House music’s Knights in vinyl armour 

Who: Inland Knights

Where: Tommy Africa’s

When: Sunday, Feb. 9

Oh, the beautiful English countryside – filled with rolling green pastures, thatched roof cottages, fields of fresh flowers and thumping techno house music all night long.

"What’s that guv’nor?" I here you say. Well it would have included the latter if only you knew about those illegal free house parties that night owls like Andy Riley and Laurence Ritchie used to throw.

The DJing duo now known collectively as the Inland Knights, are two highly respected producers with their own successful label, Drop Music, based in Nottingham, north of London. But they were also pioneers of those legendary raves of a bygone era.

"Briilliant times they were," said Ritchie. "You can’t get away with them anymore, the police take all your gear. But they were a great idea. No dress code, no door price, no attitude. It was organic and natural all night long," he recalled, hoping he doesn‘t sound too cheesy.

"If people were having a good time, we’d keep doing them. Our record was one a week for a whole year."

But those pesky neighbours, they don’t like that horrible pounding music, do they?

"Actually we wouldn’t play near houses. We’d park the truck with a sound system on the back in the middle of a quarry, the woods or a far-away field and just get friends to tell friends. It was as simple as that, but as the parties grew and the police got wind of them they became a military operation."

While Ritchie ran the Nottingham area, Riley was organizing Sheffield and the two eventually met.

Any committed clubber never tires of these old skool stories. Back to the days when clubbing was all about the spirit, the energy and the relationship between the DJs and their audience, rather than the dollar. With mass market appeal, big club management and pop producers taking over the dance floors, the magic has often been considered lost. But Inland Knights have come to the rescue.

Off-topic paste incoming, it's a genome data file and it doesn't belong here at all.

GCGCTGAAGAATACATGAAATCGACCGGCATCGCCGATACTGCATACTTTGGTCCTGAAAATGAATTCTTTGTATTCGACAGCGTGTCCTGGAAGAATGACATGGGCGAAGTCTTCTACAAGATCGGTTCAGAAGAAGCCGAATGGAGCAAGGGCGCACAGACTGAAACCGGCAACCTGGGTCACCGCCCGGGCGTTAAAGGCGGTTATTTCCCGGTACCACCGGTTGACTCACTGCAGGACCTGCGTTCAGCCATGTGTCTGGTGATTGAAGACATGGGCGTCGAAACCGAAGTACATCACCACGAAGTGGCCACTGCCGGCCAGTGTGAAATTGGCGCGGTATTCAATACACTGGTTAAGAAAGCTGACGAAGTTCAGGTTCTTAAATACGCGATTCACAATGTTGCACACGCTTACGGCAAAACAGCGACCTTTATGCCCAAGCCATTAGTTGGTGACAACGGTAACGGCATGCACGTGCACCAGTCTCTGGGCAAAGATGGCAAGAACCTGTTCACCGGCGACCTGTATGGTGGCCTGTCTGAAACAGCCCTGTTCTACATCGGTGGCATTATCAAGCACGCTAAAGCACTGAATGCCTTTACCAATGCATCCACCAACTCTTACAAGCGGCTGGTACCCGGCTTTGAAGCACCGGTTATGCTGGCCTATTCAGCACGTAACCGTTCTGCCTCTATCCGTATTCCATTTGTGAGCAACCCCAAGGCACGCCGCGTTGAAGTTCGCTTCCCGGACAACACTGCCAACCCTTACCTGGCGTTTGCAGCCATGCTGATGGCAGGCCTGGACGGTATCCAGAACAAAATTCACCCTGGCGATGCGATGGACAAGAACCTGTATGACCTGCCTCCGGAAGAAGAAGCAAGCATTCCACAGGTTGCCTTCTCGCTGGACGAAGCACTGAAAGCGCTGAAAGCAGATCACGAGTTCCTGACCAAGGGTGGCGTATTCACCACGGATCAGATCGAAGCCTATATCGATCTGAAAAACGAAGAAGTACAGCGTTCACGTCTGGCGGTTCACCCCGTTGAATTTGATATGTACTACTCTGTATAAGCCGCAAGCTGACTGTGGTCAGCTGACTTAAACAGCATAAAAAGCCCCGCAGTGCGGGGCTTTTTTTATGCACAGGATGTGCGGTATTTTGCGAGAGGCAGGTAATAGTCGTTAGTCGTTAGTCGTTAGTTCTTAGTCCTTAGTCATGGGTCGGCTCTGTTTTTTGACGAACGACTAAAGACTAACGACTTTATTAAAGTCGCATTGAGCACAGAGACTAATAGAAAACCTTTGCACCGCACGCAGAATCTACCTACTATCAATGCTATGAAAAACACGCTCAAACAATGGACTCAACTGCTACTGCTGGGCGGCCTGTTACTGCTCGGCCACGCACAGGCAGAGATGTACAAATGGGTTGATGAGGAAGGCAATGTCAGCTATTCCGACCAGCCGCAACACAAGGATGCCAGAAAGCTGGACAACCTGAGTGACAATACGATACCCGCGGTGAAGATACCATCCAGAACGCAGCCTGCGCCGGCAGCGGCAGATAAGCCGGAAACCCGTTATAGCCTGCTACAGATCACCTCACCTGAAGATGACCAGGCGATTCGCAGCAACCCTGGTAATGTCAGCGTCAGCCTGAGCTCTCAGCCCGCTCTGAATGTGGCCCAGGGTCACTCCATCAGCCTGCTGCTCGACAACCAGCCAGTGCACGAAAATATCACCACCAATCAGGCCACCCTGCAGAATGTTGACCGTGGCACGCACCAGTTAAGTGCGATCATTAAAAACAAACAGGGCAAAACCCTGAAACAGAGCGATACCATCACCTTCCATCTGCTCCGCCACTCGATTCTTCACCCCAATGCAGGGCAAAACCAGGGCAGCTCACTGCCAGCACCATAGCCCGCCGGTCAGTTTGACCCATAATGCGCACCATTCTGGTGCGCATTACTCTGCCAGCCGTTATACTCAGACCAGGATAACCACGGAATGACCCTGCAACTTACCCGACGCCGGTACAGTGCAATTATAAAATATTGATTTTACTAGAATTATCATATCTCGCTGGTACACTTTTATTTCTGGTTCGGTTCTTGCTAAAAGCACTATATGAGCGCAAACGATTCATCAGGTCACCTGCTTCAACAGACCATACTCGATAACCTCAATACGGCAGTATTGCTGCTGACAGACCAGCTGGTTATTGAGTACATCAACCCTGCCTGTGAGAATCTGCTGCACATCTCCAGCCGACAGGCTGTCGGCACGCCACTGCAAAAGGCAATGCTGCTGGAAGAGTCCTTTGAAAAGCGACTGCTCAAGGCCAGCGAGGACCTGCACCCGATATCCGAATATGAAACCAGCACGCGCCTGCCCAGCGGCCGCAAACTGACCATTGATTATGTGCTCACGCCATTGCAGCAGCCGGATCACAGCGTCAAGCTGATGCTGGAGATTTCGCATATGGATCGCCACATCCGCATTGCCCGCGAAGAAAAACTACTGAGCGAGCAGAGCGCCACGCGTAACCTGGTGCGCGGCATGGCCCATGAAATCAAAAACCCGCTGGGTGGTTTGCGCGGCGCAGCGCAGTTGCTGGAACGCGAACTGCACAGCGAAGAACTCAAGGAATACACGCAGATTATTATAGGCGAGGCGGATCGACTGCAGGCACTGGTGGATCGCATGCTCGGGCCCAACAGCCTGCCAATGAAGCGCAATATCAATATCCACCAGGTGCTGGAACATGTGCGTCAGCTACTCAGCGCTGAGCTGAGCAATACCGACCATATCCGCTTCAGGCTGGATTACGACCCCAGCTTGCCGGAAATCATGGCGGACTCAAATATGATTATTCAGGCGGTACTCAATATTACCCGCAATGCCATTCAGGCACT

The duo have become firm favourites with top DJs around the world who say the Knight’s well-produced deep tracks sound as good at home as they do on the dance floor. The demand for damn fine house has taken them around the globe and into the clubs that care.

"One thing we’ve found is that the venues we go to all have similar crowds. From really obscure little towns in New Zealand or South Africa through to the big cities, the dress sense and the attitude is the same. Open-minded, up for it and there for a good time, and that’s exactly what we want," said Ritchie.

Sounds like house music is back in favour.

"There’s two approaches to that really," said Ritchie. "There’s the positive and the realistic. The positive answer is, ‘yeah wicked man, house will never die.’ But the truth is it has its ups and downs like most musical forms. Last year a lot of house labels struggled and failed but now it has picked up again. There’s always room for good music in any genre, but when a really good track comes out and hysteria takes hold too many people try and copy it. We’re all guilty of that so the market gets saturated with the same sounds and demand dies out again."

Despite the deep house market’s peaks and troughs, the Knights seem to avoid the busts. It’s virtually impossible to get a back catalogue record, making their music quite the collector’s item. Even Ritchie can’t get his hands on some tracks.

"I gave them all away to my friends, which was silly but I’ll be paying a few surprise visits to get them back."

For us in Whistler, we’ll have to settle for seeing them live as part of their whirlwind Canadian tour. A new compilation of old favourites is expected in a few months. Ask your local record store to keep an eye out or tag the Web site

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